By Jann Wiswall
Jacobson Appointed to Planning Board
The Town of Mansfield’s board opened bids for municipal lawn mowing services at its Monday, April 17 meeting. Four proposals were received to mow three cemeteries and the grounds of the town hall, historical building and highway barn.The low bid was from Westside Handyman & Lawn Service of Mansfield – the company that performed the service last year. Town Supervisor Bob Keis said the company was reliable and did a good job in 2016. The bid of $2,195.85 was accepted.
The board also appointed Tim Jacobson, owner of Mansfield Arms & Ammo, to the Town Planning Board. Jacobson will fill the seat held by Tracey Hamlett, who resigned from the planning board last month. Jacobson was the only town resident to express interest in the position.
Keis shared information provided by the NY Association of Towns (AOT) regarding a new state-wide initiative establishing a “countywide shared services property tax savings plan (countywide plan).” Under the plan, all counties must develop a plan to reduce property taxes “by instituting initiatives such as eliminating duplicative services, implementing shared services, reducing back-office administrative overhead and better coordinating services.”
The countywide plan follows several years of efforts by the state to require individual municipalities to find ways to share services between towns and villages.
Only “new and recurring” savings will be eligible to be included in the countywide plan, so shared service agreements already in place do not qualify.
According to the AOT, county chief executives will chair a shared services panel made up of all town supervisors, village and city mayors and representatives from municipal collective bargaining units. Plans will be developed by the chair based on the panel’s input and submitted to the county legislature, which can make recommendations that may or may not result in a revised plan. The entire process, which includes at least three public hearings and a public presentation, must be completed by Oct. 15.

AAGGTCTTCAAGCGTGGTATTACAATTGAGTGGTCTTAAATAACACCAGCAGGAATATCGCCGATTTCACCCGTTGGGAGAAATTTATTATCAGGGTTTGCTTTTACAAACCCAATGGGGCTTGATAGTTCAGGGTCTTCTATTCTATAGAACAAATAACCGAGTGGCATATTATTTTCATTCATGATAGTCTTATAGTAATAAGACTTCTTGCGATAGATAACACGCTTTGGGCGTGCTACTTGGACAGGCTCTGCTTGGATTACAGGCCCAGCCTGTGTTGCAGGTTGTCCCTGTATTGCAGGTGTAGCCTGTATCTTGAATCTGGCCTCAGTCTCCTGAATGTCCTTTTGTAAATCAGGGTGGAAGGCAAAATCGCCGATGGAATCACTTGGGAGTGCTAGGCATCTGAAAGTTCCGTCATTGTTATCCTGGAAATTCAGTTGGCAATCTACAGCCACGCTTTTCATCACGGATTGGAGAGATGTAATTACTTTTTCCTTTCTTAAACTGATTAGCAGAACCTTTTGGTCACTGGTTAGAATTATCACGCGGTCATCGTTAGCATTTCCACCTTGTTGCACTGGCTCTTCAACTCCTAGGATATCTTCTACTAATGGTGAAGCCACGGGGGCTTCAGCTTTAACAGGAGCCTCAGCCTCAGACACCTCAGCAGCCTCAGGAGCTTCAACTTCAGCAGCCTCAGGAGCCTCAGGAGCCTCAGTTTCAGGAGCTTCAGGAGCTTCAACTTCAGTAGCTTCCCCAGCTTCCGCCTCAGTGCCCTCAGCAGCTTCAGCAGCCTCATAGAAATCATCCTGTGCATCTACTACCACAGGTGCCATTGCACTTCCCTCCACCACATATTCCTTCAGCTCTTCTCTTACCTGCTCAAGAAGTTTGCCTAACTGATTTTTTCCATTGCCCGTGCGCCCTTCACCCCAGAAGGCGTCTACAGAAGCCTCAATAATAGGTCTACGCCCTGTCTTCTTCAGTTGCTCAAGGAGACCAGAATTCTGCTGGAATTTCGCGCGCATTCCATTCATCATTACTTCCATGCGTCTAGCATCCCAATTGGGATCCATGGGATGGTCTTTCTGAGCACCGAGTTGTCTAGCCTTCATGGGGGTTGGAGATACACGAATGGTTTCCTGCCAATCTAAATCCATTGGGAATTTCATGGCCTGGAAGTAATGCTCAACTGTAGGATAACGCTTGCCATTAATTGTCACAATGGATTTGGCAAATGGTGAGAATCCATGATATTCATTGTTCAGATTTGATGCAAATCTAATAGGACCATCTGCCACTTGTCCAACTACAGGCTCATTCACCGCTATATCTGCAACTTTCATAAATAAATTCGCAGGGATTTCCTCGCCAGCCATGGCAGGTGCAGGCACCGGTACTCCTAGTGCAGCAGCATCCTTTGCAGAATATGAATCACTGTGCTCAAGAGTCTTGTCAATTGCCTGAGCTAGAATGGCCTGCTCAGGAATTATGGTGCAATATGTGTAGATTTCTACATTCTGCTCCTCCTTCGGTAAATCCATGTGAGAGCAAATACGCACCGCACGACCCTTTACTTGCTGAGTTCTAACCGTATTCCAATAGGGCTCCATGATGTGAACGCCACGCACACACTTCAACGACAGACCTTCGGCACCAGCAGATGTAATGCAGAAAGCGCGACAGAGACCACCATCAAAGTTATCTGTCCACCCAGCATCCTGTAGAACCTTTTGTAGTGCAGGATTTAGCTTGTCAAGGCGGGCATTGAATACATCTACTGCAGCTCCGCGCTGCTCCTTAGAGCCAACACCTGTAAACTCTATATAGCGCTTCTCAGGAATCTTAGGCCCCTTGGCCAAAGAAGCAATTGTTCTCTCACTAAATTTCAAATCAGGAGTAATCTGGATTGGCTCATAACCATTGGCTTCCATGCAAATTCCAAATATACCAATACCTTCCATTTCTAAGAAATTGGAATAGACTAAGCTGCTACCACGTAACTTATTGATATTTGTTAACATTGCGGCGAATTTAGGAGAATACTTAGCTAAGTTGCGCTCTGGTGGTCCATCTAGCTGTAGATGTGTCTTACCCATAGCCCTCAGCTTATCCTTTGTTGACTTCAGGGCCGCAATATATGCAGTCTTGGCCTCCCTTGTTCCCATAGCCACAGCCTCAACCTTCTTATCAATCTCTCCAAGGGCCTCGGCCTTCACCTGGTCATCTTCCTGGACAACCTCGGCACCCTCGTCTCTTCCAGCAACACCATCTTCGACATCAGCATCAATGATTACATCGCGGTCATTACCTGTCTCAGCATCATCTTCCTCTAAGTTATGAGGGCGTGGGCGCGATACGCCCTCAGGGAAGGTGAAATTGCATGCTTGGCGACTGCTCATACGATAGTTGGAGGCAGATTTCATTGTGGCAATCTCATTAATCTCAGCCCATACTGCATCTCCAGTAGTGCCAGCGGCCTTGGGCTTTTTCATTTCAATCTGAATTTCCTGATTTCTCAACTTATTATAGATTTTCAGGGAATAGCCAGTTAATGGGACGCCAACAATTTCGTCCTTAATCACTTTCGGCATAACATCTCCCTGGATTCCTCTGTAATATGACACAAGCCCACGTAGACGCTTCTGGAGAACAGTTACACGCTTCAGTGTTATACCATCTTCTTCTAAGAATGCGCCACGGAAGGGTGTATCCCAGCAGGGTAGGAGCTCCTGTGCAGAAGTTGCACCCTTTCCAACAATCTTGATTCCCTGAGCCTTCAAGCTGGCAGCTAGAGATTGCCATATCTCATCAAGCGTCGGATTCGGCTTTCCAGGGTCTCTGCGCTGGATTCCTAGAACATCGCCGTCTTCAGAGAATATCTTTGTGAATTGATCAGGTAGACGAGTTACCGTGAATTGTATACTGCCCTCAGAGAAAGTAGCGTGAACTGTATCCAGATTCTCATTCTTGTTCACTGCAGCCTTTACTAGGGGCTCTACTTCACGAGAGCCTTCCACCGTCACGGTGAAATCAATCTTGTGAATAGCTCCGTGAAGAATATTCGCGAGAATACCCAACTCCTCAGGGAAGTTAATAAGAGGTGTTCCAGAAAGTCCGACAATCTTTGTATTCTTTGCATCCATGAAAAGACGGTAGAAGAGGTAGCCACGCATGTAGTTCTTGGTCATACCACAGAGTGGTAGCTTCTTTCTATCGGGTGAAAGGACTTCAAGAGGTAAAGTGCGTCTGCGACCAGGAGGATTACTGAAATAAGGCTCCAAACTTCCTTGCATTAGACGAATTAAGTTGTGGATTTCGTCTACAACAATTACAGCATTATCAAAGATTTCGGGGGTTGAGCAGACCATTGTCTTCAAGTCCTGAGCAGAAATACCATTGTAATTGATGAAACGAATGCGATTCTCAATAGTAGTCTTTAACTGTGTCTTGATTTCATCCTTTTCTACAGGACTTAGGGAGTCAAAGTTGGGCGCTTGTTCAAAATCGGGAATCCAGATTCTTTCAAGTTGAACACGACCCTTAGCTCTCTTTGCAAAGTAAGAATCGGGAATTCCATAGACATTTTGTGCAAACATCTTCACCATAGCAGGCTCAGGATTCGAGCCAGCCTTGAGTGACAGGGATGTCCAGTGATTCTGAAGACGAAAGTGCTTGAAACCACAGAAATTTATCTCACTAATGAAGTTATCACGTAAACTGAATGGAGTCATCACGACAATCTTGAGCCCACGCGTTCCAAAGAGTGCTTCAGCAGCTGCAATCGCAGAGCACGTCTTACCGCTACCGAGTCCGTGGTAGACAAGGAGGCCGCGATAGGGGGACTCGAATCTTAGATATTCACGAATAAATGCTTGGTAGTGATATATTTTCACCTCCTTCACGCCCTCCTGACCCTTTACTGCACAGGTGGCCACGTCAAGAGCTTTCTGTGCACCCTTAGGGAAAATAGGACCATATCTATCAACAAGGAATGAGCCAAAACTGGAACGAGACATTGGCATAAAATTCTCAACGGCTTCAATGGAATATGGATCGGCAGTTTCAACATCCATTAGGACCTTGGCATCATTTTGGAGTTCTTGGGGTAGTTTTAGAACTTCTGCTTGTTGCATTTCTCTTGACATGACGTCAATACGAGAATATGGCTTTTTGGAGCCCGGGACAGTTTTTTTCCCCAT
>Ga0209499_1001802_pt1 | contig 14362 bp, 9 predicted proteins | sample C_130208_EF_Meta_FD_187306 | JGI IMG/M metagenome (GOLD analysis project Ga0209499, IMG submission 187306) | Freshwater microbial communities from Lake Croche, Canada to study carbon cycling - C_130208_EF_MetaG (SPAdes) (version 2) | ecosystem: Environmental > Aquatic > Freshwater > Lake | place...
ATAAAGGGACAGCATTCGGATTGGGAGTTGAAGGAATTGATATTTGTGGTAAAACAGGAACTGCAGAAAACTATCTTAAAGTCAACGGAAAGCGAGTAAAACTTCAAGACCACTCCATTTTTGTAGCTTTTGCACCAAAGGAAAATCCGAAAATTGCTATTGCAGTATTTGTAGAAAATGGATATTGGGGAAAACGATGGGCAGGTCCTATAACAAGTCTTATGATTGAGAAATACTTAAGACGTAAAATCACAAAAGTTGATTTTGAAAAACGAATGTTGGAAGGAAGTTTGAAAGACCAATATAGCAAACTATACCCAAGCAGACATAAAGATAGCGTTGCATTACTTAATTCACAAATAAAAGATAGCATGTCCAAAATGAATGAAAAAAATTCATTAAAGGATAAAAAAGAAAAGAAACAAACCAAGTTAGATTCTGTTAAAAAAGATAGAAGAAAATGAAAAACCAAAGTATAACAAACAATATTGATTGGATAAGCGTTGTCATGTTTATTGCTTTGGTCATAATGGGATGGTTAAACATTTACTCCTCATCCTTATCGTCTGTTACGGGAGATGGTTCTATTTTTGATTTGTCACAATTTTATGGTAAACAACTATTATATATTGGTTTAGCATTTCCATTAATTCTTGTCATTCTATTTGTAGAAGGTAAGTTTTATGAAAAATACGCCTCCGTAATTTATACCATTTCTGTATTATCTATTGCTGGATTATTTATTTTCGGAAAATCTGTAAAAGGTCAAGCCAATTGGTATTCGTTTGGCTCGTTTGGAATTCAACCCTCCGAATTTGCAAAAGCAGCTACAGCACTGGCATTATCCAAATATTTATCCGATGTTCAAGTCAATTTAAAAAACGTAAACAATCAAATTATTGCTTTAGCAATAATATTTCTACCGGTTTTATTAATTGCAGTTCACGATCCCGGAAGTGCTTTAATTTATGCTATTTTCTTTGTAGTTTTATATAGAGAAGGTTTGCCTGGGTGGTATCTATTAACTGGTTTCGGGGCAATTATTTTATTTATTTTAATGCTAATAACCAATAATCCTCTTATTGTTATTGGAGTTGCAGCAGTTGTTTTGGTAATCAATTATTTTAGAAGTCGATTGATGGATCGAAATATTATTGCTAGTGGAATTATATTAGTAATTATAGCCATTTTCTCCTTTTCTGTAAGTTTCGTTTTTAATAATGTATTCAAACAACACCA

Keis commented that finding additional savings through shared services in a small town such as Mansfield will be very difficult. Mansfield, which like several other towns in Cattaraugus County does not have a village, a school district or a business district, has few options for sharing services. “The highway department shares equipment with other municipalities, but that’s been going on for years,” he said.
“The state doesn’t seem to realize that, at the town level, we’re closest to our taxpayers and they know we’re not throwing money around. We’re not being wasteful; we just don’t have much else we can share.”
With this initiative, Keis suggested that, “the governor is implying that we’re not being diligent and already looking at every line item.”
With that said, the board brainstormed ideas and acknowledged the difficulty of the challenge. Keis said he would attend panel meetings, listen to ideas and report back to the board.
He also opined that it would make more sense for the state to have a “Class 1 and Class 2 structure based on population.” Large towns of 10,000 or more, he said, “have more employees, bureaucracy and services that can be considered.” Small towns like Mansfield, with only 400 full-time residents, “has just five full-time employees and a few part-time people,” many of whom work other jobs.
Highway Department Report
Highway Superintendent Brad Hurley reported that one of his employees is out with an injury that occurred while on the job. It is unclear how long he will be out.
He also reported that NY State funds for municipal highway improvements (e.g. CHIPS and Pave NY) will total $184K thanks to the reinstatement of a “winter recovery plan.” The town had budgeted for $129K in state contributions. The extra will be used exclusively for road repair.
The board approved Hurley’s recommendation to lease a new loader from John Deere for three years at $13,468 per year. The old loader will be traded in as part of the lease deal.
The next meeting of the Mansfield board is scheduled for May 15 at 7 p.m. in the town hall. All are welcome.